A Delta plane lands as a U.S. Airways plane waits to take off at San Francisco airport. (Reuters/Lucy Nicholson)

Two California coastal counties and one beach-side city touched off a possible new legal front in the climate change battle this week, suing dozens of major oil, coal, and other fossil fuel companies for the damages they say they will incur due to rising seas.

The three cases, which target firms such as Chevron, ExxonMobil, BP and Royal Dutch Shell, assert that the fossil fuel producers are collectively responsible for about 20 percent of global carbon dioxide emissions between 1965 and 2015. They claim that industry “knew or should have known” decades ago about the threat of climate change, and want companies to pay the costs of communities forced to adapt to rising seas.

“We’re already living the impact of sea level rise,” said Marin County Supervisor Kate Sears. She said a county vulnerability study found hundreds of county businesses and other assets could be at risk in coming years.

“This lawsuit is a natural next step in how we address the expense we’ve already had in planning for and trying to remediate the impacts of sea level rise, but also in addressing the impacts we expect in the future.”

The suits represent a variation on several  largely unsuccessful attempts to hold individual companies responsible for their contribution to climate change.

In 2009, the vulnerable Alaskan coastal village of Kivalina used similar logic to sue a string of fossil fuel companies. The case failed when an appellate court ruled that federal action by the Environmental Protection Agency “displaces” their claim.

An even bigger setback came in 2011 when the Supreme Court decided against a public nuisance suit brought by eight states and New York City against a group of electric utilities — ruling, once again, that since EPA had begun to take action on climate change, the claim had been displaced.

The California cases are also proceeding under a legal doctrine called “public nuisance” (among other claims), which charges that under California common law, the companies have injured the counties and city by contributing to rising seas, and more frequent and severe flooding as a result.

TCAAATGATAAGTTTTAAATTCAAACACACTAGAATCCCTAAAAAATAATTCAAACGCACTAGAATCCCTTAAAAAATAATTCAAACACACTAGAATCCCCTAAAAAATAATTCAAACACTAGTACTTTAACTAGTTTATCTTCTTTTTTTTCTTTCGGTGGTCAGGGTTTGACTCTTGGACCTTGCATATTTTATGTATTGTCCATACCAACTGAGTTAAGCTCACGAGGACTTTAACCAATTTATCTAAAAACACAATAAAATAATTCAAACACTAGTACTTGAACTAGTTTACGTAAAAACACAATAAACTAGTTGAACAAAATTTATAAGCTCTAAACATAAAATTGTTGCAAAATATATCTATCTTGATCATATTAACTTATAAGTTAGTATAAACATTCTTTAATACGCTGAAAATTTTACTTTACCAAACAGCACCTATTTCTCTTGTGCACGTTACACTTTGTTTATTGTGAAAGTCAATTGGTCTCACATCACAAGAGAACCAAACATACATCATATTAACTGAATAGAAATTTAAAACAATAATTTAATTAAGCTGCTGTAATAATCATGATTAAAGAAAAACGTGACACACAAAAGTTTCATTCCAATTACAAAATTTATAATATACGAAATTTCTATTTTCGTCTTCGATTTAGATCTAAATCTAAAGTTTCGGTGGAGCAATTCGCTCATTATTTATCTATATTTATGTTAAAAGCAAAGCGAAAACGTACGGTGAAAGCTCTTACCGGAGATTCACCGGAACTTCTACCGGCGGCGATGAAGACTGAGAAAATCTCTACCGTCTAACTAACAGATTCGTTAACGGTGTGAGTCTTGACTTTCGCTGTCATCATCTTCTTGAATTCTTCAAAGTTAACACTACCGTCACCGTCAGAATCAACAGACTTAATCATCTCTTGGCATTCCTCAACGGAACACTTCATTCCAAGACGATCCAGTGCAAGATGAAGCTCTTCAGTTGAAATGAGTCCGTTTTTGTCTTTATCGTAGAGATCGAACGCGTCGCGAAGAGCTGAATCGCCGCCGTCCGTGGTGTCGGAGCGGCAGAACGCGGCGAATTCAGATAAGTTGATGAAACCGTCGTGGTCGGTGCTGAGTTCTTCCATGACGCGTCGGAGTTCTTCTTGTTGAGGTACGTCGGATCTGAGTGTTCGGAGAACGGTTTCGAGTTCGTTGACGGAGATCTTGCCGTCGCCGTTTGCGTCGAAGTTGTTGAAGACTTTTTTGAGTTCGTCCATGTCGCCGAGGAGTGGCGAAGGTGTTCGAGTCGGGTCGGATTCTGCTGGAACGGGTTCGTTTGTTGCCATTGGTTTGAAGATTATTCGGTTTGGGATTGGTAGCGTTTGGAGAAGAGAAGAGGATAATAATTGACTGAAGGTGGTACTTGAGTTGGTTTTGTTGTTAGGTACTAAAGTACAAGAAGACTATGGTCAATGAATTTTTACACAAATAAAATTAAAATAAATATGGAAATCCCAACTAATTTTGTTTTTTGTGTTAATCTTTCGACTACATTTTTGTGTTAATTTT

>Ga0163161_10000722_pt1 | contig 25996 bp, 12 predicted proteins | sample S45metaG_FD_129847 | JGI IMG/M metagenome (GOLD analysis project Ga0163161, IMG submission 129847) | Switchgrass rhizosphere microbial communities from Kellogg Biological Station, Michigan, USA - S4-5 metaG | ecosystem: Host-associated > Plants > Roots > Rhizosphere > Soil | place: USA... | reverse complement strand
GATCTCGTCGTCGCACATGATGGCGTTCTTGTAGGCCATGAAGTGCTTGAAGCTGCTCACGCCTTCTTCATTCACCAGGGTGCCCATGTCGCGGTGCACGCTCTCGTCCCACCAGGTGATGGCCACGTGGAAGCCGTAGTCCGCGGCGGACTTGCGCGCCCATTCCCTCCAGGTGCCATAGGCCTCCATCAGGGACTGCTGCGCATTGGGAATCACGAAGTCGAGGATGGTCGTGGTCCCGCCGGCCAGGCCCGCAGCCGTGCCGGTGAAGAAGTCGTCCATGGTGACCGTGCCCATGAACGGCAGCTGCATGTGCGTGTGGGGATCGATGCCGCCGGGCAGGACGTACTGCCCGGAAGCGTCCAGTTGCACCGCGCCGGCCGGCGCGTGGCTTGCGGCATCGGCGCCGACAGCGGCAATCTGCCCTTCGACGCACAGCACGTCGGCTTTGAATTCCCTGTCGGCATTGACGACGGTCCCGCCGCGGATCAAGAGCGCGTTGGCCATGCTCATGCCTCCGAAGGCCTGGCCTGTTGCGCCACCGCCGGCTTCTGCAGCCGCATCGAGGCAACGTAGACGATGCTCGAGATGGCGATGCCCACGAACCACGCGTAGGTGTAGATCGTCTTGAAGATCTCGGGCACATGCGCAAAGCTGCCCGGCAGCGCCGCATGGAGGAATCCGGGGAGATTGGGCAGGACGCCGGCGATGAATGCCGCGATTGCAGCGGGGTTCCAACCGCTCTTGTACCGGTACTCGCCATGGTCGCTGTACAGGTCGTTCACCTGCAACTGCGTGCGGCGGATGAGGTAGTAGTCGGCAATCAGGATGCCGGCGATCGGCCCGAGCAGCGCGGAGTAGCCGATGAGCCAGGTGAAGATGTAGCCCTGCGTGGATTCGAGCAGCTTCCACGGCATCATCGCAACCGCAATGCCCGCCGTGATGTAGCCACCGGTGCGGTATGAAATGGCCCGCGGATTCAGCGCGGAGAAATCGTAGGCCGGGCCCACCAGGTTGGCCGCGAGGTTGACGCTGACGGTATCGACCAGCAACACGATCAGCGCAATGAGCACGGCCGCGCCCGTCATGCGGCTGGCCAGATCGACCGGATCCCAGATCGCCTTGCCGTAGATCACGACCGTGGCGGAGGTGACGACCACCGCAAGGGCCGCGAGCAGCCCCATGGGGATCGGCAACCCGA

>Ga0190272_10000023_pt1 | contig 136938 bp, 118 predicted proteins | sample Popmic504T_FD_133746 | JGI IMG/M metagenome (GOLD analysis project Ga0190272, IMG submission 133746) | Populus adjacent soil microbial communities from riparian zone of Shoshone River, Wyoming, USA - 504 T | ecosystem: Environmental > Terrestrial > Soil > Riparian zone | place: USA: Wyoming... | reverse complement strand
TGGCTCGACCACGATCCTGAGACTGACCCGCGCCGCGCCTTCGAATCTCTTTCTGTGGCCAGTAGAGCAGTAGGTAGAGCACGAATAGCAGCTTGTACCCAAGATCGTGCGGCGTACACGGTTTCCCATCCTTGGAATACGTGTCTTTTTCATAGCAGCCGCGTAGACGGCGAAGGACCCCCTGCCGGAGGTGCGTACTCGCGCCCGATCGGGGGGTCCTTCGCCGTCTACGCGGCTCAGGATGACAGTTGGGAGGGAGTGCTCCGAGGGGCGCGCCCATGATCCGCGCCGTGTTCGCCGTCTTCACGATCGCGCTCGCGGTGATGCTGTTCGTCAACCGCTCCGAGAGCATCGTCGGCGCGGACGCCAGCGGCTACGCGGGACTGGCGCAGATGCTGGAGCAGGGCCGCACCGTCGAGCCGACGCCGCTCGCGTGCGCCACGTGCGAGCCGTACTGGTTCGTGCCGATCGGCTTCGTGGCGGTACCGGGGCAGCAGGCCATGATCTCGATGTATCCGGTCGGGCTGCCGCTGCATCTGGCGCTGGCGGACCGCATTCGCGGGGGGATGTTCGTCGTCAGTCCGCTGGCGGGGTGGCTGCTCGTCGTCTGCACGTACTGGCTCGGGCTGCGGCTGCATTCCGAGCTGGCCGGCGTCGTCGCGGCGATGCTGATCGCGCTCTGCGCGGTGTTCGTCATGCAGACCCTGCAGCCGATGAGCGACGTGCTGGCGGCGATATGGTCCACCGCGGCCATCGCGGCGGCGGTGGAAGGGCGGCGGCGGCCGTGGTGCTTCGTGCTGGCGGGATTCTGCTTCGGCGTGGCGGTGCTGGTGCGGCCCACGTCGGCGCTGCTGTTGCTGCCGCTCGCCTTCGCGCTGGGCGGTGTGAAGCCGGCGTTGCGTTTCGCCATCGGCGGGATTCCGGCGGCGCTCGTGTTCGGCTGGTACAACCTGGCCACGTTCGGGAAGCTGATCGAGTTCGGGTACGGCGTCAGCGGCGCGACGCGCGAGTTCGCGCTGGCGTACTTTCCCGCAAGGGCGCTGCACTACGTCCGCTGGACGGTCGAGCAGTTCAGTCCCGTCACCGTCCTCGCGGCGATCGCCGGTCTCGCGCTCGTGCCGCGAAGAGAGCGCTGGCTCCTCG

But the difference is that this time, they are making state level nuisance claims rather than federal ones, which have already failed as courts pointed out that those worried about climate change had other recourses, such as EPA action.

The lawsuits were filed in California courts by Marin and San Mateo counties and the City of Imperial Beach, which sits south of San Diego near the Mexico border. Each cites specific damages expected from rising seas.

San Mateo cited worries about the flooding of the San Francisco Airport, along with up to $24 billion in assets being put at risk.

Marin County estimated nearly $16 billion of homes and businesses were threatened, and that with 6.7 feet of sea level rise, 7 percent of coastal roads would be “exposed to higher average sea level and storm threats at several locations.”

Imperial Beach cited the potential for “over $106 million” in property damages because of coastal erosion and argued the town has few resources to adapt to rising seas.

Vic Sher, a partner at the firm of Sher Edling who is helping lead the legal challenge, said the goal behind the lawsuits is to shift the “very real and very large costs of dealing with sea level rise” from ordinary citizens to the companies responsible for knowingly contributing to global warming.

He likened the cases to past litigation that sought to hold tobacco companies accountable for the public health toll of smoking, as well as efforts to force lead paint manufacturers to renovate homes where health risks remain.